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What do you want to know? Information acquisition and learning in experimental Cournot games

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  • Bigoni, Maria

Abstract

This paper presents an experiment designed to study firms' behavior and market dynamics, when information about the market structure and opponents' actions is difficult to acquire and process. Our experimental software controls the information acquisition process of the subjects. Paying attention not only to what players do, but also to what they know, it is possible to better understand the cognitive processes guiding their choices and, consequently, the impact of the informational structure on their behavior. According to our results, Best-Response Dynamics is the main component of subjects' learning process. We also find that, when subjects look at the strategies individually adopted by their competitors, they tend to imitate the most successful behavior, which drives the market towards a more competitive outcome.

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  • Bigoni, Maria, 2010. "What do you want to know? Information acquisition and learning in experimental Cournot games," Research in Economics, Elsevier, vol. 64(1), pages 1-17, March.
  • Handle: RePEc:eee:reecon:v:64:y:2010:i:1:p:1-17
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    Cited by:

    1. Buckert, Magdalena & Oechssler, Jörg & Schwieren, Christiane, 2017. "Imitation under stress," Journal of Economic Behavior & Organization, Elsevier, vol. 139(C), pages 252-266.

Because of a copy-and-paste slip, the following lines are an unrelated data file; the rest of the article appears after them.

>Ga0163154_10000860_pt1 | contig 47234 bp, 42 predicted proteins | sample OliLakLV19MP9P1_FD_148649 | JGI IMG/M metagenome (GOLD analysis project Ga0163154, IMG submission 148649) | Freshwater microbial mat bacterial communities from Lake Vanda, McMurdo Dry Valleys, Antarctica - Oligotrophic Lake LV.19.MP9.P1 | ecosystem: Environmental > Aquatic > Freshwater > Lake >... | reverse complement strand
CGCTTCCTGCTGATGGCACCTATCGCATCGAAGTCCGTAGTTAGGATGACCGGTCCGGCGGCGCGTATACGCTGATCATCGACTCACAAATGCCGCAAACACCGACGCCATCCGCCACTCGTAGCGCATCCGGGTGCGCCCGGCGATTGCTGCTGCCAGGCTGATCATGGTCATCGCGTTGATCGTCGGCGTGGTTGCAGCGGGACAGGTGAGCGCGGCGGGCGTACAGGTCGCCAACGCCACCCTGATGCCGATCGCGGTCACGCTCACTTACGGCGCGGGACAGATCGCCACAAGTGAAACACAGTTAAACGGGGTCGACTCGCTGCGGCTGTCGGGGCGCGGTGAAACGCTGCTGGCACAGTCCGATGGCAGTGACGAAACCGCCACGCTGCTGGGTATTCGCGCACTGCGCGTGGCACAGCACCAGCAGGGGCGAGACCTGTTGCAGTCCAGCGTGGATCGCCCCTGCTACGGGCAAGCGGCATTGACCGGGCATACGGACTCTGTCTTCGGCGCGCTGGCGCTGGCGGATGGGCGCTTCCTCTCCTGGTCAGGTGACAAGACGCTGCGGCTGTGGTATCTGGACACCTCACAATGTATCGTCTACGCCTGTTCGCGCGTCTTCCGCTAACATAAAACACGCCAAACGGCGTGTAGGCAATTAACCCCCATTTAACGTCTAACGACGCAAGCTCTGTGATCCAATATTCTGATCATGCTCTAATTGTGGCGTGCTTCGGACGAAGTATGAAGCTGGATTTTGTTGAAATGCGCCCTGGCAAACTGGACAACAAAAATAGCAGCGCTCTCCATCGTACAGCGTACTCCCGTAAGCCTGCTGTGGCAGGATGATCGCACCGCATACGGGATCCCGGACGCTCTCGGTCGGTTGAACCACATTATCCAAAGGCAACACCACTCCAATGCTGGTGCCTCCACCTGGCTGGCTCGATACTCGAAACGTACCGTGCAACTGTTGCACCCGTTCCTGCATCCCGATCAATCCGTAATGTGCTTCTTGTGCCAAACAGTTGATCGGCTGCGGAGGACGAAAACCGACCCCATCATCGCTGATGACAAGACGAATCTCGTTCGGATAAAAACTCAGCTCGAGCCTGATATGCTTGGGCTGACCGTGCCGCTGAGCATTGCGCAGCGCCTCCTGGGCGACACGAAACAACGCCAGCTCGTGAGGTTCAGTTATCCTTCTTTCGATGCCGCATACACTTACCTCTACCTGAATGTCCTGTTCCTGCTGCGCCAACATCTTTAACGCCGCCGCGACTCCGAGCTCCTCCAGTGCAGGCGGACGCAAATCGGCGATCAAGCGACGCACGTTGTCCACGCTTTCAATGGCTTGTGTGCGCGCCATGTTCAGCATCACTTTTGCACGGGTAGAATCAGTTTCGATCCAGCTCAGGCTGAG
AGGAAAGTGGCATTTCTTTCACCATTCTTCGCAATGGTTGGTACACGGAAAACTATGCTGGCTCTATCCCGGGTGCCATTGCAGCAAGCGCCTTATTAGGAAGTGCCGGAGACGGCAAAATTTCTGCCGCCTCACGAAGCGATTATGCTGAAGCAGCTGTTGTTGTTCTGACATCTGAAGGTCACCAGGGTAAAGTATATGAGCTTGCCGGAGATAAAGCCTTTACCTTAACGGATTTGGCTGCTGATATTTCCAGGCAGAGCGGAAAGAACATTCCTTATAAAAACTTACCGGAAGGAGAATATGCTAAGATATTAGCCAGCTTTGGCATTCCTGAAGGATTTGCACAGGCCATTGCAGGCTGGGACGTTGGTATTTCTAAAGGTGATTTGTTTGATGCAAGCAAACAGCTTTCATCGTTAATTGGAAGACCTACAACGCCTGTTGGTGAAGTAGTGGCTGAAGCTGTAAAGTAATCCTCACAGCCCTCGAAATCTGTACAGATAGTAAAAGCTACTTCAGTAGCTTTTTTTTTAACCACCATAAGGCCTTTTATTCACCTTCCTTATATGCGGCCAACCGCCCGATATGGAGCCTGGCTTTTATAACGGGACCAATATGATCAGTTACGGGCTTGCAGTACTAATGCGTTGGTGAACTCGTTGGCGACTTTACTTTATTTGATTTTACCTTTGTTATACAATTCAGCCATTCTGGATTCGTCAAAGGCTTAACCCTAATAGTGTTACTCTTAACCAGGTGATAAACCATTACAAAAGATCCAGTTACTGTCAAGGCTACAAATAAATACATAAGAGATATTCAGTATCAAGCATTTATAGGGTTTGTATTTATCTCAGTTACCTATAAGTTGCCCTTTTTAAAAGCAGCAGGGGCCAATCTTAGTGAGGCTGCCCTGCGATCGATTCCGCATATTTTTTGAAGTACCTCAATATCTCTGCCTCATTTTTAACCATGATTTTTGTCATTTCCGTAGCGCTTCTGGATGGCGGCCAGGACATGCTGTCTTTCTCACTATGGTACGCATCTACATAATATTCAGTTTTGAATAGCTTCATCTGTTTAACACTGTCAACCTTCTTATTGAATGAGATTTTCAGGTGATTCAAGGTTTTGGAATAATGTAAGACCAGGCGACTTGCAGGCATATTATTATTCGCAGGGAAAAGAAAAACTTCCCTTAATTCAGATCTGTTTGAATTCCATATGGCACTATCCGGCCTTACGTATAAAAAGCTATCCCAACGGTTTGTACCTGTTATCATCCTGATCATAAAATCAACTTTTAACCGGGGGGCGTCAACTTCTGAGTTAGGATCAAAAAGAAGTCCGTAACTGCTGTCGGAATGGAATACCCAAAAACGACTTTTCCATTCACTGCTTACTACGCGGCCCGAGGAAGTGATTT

2. Francesco Fallucchi & Jan Niederreiter & Massimo Riccaboni, 2021. "Learning and dropout in contests: an experimental approach," Theory and Decision, Springer, vol. 90(2), pages 245-278, March.
    3. Bigoni, Maria & Fort, Margherita, 2013. "Information and learning in oligopoly: An experiment," Games and Economic Behavior, Elsevier, vol. 81(C), pages 192-214.
    4. Huck, Steffen & Jehiel, Philippe & Rutter, Tom, 2011. "Feedback spillover and analogy-based expectations: A multi-game experiment," Games and Economic Behavior, Elsevier, vol. 71(2), pages 351-365, March.
    5. Till Requate & Israel Waichman, 2011. "“A profit table or a profit calculator?” A note on the design of Cournot oligopoly experiments," Experimental Economics, Springer;Economic Science Association, vol. 14(1), pages 36-46, March.
    6. David Kopanyi & Anita Kopanyi-Peuker, 2015. "Endogenous information disclosure in experimental oligopolies," Discussion Papers 2015-11, The Centre for Decision Research and Experimental Economics, School of Economics, University of Nottingham.
    7. Bigoni, Maria & Suetens, Sigrid, 2012. "Feedback and dynamics in public good experiments," Journal of Economic Behavior & Organization, Elsevier, vol. 82(1), pages 86-95.
    8. Jan Potters & Sigrid Suetens, 2013. "Oligopoly Experiments In The Current Millennium," Journal of Economic Surveys, Wiley Blackwell, vol. 27(3), pages 439-460, July.
    9. Bigoni, M. & Suetens, S., 2010. "Ignorance is not always Bliss : Feedback and Dynamics in Public Good Experiments," Discussion Paper 2010-64, Tilburg University, Center for Economic Research.

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